Bush Cicada (Tibicen dorsata)
Detailing the identifying qualities of the Bush Cicada, including physical features and territorial reach.
Updated: 2/13/2018; Authored By Staff Writer; Content ©www.InsectIdentification.org
The flashy coloring and huge size of Bush Cicadas are overshadowed only by the deafening chorus they create every summer.
Bush Cicadas are also known as Grand Western Cicadas. They are generally found in states that make up the Central Plains and the Southwest. These large, flying insects are harmless to people. Wings are golden yellow and long. The head and body are brown and golden yellow. The thorax has a yellow 'W' on the top of it and white diagonal lines along the side. White spots run down the 'spine' and side edges of the abdomen. Eyes are large and spaced far apart. Strong legs are brown with a remarkable ability to cling to things. Adults do not feed; instead they focus all their remaining energy on reproduction. They can be found in trees, on bushes, or clutching blades of grass while calling out to others. This species of annual cicada forms huge populations that can be heard all summer long.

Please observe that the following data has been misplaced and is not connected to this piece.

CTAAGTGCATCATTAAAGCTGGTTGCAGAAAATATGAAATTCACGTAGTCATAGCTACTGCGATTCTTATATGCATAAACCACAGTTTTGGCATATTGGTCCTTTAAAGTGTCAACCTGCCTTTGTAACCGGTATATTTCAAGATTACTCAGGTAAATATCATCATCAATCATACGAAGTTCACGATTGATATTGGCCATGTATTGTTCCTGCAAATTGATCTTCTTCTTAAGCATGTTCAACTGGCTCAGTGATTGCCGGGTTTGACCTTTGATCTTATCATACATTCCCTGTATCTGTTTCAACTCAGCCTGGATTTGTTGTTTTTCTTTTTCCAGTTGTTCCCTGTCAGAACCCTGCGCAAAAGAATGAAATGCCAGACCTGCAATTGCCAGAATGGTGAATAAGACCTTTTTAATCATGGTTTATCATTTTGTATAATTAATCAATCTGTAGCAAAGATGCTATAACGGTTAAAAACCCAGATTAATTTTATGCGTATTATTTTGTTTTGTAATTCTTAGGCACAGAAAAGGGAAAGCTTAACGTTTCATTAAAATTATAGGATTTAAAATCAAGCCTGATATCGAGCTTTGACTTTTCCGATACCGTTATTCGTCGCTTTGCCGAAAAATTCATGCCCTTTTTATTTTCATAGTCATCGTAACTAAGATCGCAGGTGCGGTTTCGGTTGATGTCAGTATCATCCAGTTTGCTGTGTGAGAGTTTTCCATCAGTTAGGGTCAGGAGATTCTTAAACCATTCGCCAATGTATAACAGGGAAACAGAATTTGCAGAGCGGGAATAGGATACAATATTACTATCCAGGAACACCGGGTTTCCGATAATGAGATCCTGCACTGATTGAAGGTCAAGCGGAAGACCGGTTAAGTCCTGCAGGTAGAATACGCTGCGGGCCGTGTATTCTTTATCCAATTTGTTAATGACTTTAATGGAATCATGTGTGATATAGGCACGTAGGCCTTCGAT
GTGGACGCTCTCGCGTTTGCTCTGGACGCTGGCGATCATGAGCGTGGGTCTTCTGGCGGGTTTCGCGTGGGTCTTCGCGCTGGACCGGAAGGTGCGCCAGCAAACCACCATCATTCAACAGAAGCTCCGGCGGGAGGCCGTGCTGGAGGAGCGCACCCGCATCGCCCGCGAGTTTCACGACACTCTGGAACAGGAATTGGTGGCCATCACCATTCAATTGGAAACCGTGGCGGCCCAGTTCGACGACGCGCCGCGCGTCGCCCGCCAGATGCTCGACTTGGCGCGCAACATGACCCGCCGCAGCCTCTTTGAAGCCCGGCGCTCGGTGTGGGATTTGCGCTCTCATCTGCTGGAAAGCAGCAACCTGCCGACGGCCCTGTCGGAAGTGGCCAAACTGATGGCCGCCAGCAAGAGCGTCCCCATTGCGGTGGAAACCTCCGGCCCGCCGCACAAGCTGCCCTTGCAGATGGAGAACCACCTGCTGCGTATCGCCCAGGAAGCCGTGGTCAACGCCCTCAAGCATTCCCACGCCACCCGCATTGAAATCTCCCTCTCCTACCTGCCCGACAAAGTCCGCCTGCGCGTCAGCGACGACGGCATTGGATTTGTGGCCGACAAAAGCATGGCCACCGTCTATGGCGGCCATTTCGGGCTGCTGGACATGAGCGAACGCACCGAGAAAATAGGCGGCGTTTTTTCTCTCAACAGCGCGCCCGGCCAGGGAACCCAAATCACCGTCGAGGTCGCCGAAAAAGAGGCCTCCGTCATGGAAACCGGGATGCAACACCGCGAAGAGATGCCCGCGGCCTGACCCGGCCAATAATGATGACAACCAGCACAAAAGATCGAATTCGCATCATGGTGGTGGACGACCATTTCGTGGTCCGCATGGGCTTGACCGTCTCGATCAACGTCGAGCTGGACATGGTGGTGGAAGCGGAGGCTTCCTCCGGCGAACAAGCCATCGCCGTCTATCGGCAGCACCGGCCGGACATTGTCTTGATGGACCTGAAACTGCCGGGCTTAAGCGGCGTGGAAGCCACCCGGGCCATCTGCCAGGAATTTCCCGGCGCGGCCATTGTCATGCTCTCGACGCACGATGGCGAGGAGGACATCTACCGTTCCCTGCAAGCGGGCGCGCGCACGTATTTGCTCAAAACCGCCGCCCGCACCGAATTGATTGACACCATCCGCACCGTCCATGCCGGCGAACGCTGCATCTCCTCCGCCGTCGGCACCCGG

The males call to females in a loud buzzing drone that gradually tapers off, only to start up again a few moments later. After mating, females lay fertilized eggs on leaves that eventually fall to the ground. Larval Bush Cicadas dig underground after hatching and feed on the juices of tree roots. They molt into winged adults, leaving behind crunchy brown 'shells' of their previous bodies that can be found clinging to tree trunks, fences, and window screens. These 'shells' so closely resemble the living insect, they are often mistaken for dead ones.